Right now, our country is in the midst of the worst recession in recent history. The global financial system is facing a crisis of historic proportions. Government entities, from small school districts to the State of California, are facing budget nightmares and even financial insolvency. And in this environment, what have two members of the Tennessee legislature decided is a top priority? Preventing kids from getting adopted.
State Senator Paul Stanley (R-Memphis) and State Representative John DeBerry (D-Memphis) have introduced a bill that would prohibit cohabiting, unmarried couples from adopting in Tennessee. From among the dozens of reasons this law is a bad idea, let me mention just two. First, and most importantly, it would deny thousands of children the chance to be adopted into stable, loving homes simply because their potential parents are not — or cannot get — married in Tennessee. Second, it would interfere with parents’ right to determine who they want their children to be raised by in the event of their own death. You might think your lesbian sister and her partner would be the best people to raise your child if something happened to you, but under this law, the state of Tennessee wouldn’t allow it.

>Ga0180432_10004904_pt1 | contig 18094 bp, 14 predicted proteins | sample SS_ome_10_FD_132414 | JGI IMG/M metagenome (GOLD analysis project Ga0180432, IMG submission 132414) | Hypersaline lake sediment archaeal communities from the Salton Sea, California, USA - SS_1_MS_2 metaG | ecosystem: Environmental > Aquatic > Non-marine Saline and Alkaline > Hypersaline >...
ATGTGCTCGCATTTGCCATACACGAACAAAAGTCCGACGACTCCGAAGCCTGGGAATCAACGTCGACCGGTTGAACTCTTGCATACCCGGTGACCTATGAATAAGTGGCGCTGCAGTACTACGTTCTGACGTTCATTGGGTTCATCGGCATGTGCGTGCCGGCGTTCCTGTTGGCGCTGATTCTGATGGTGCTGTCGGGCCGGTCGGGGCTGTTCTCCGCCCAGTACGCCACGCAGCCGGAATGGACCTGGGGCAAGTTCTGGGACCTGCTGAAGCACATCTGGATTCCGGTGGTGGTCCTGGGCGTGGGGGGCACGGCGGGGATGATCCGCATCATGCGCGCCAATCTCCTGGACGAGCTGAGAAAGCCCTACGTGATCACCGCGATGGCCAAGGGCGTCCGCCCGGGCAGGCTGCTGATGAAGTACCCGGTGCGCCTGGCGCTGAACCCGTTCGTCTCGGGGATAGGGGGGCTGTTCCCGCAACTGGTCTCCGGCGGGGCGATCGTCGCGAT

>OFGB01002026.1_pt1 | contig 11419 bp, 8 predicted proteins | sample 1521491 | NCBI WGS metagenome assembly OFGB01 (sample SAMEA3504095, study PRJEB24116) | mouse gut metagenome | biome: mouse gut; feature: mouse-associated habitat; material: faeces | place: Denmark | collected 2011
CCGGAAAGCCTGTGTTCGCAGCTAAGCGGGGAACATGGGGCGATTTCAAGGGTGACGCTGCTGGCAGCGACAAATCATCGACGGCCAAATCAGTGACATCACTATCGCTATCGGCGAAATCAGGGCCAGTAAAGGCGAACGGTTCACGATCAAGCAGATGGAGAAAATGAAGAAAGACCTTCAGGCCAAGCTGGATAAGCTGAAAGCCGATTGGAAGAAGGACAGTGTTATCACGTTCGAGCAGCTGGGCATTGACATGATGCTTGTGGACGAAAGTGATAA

Yesterday, Eric Lulow, a former foster child himself, wrote an eloquent op-ed for The Tennessean about the damage that will be done to foster children if this law passes. The paper then went on to oppose the proposed law in its own editorial. Let’s hope that rational voices like these prevail in this debate. For the sake of the children.